Why Is My Cat Drinking Lots of Water Suddenly? 6 Vet Reviewed Reasons
Like all animals, cats need water to survive. The average water intake for a cat is about 4-5 ounces of water per 5 pounds of lean body weight per day, or about 60 ml per kg of body weight per day.
As a pet owner, you might be concerned if you notice your furry friend drinking less or more water than usual. There are several reasons behind each scenario. In this article, we’ll discuss six possible reasons why your cat might be drinking more water than usual.
The 6 Possible Reasons Your Cat Is Drinking a lot of Water Suddenly
1. You’ve Recently Switched Your Cat’s Diet to Dry Food
A cat’s diet affects how much water they drink. Dry cat food has a far lower moisture content than canned or fresh food. So, a cat that eats canned or fresh food will drink less water than one that eats dry cat food. If you’ve recently switched your cat to dry food, they’re getting less moisture from eating and drinking more water to make up the difference.
2. Hot Weather
Just like us, cats will drink more if they feel like it’s hotter than usual. On a warm day, your cat may drink more water to rehydrate themselves. So, if it gets hotter, make sure to put out enough water for your furry friend and help them by increasing ventilation and aeration in their rooms.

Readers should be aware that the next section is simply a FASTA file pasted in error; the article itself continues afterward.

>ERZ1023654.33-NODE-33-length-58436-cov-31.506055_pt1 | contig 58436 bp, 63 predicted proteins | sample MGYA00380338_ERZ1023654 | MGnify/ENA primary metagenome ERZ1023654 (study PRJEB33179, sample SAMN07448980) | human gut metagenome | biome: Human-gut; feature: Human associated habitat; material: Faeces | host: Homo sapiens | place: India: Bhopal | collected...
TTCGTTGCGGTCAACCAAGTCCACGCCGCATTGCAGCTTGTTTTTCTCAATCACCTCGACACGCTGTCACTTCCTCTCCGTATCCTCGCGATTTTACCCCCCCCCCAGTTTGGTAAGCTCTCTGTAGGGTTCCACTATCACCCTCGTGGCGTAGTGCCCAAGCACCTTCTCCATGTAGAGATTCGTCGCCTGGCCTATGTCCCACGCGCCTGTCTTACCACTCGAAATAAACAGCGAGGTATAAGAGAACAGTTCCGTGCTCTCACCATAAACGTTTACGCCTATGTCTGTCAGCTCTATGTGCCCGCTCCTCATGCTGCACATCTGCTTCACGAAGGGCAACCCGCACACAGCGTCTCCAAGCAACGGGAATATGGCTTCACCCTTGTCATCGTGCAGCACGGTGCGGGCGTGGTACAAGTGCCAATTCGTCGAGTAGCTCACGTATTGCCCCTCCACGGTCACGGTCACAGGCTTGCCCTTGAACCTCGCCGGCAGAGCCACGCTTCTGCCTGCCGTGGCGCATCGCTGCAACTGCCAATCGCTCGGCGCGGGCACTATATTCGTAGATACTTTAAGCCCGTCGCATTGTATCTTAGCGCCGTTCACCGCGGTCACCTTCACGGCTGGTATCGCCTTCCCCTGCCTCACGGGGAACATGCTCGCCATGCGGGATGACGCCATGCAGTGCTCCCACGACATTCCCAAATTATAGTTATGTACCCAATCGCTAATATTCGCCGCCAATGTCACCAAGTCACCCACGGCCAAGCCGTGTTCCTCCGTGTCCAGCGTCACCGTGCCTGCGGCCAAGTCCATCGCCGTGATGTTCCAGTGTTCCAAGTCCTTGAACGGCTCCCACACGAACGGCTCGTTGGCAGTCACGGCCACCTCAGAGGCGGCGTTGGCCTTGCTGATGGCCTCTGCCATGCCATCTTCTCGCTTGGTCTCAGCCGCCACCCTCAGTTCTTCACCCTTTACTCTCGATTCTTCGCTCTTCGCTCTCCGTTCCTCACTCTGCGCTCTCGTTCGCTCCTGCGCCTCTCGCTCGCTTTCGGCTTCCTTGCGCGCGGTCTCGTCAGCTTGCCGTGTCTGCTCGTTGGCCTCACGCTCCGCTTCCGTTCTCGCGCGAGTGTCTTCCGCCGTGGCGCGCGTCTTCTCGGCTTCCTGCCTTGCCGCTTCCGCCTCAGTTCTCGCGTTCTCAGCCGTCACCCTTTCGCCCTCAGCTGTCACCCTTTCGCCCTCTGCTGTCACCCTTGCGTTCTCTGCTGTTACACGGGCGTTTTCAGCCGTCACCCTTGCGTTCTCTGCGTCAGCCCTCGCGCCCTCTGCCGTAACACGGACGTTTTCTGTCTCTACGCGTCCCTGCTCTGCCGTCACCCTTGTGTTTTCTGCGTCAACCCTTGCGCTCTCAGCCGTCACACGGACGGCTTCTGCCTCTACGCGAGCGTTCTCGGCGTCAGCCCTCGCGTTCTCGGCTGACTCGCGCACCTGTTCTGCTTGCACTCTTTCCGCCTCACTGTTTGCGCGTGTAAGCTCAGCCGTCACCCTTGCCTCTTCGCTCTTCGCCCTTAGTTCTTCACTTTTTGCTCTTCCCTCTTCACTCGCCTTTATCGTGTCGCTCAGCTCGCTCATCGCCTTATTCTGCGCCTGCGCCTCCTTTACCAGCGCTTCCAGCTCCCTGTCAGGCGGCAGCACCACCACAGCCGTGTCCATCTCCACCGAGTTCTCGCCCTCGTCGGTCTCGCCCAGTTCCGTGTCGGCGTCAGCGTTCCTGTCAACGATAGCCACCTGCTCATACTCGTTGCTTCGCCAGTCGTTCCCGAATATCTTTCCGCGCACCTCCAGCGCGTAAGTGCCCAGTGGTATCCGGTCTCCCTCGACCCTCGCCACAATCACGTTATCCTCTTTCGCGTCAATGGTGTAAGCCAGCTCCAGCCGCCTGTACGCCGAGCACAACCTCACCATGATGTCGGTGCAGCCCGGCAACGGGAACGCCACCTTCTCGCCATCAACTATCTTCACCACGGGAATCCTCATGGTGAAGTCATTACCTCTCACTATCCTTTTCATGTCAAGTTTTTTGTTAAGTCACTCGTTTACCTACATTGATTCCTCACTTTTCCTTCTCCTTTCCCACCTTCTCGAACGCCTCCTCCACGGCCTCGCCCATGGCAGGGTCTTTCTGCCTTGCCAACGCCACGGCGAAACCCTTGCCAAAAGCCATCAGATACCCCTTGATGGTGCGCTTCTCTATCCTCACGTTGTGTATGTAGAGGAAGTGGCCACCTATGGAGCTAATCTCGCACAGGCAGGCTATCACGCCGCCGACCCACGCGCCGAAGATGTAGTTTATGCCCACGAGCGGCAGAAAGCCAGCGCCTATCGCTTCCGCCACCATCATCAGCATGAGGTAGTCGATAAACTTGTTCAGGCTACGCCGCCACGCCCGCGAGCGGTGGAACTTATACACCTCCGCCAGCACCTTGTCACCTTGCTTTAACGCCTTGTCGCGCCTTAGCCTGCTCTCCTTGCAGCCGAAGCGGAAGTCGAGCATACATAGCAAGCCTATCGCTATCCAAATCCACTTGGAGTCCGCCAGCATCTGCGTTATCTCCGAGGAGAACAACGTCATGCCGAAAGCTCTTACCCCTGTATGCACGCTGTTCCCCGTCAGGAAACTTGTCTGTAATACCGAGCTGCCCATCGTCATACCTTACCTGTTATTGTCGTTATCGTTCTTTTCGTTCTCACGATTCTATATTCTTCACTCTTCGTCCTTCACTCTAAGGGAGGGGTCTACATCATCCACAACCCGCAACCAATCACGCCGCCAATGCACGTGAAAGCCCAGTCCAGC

Thermoregulation in our feline friends isn’t as good as it is in us, and they don’t handle sudden high temperatures well. On especially hot days, ensure you take care of your cats by making sure they’re cool and watching them for any sign of distress.
It is never encouraged to allow your cats to roam outdoors because of the many risks associated with a cat roaming. Therefore, it goes without saying that it is especially unwise to let your cats roam outdoors on a hot day. If you ever feel like the weather or temperature has your cat distressed, immediately take your cats for a veterinary check-up. Heat stroke in all pets, including cats, is a very serious and life-threatening condition, and treatment shouldn’t be delayed.
3. Urinary Tract Infection
A urinary tract infection can result in your cat drinking much more water than usual. The term “urinary tract infection” applies to several ailments involving your cat’s urinary tract.
If you believe your cat has a urinary tract infection, you should contact your vet as soon as possible. Some common signs of a urinary tract infection are:
- Drinking more than usual
- Urinating more often than usual
- An inability to pass urine
- Loss of bladder control
- Urinating in small amounts
- Avoiding the litter box
- A strong ammonia scent in the litter box
- A distended belly
- Cloudy urine
- Bloody urine
- Excessive licking of the genital area
- Loud yowling, especially while using the litter box
If you see any of these signs in your cat, it’s important to get them to your vet right away for diagnosis and treatment. All urinary tract infections (UTIs) require veterinary diagnosis and treatment regardless of how mild they may seem.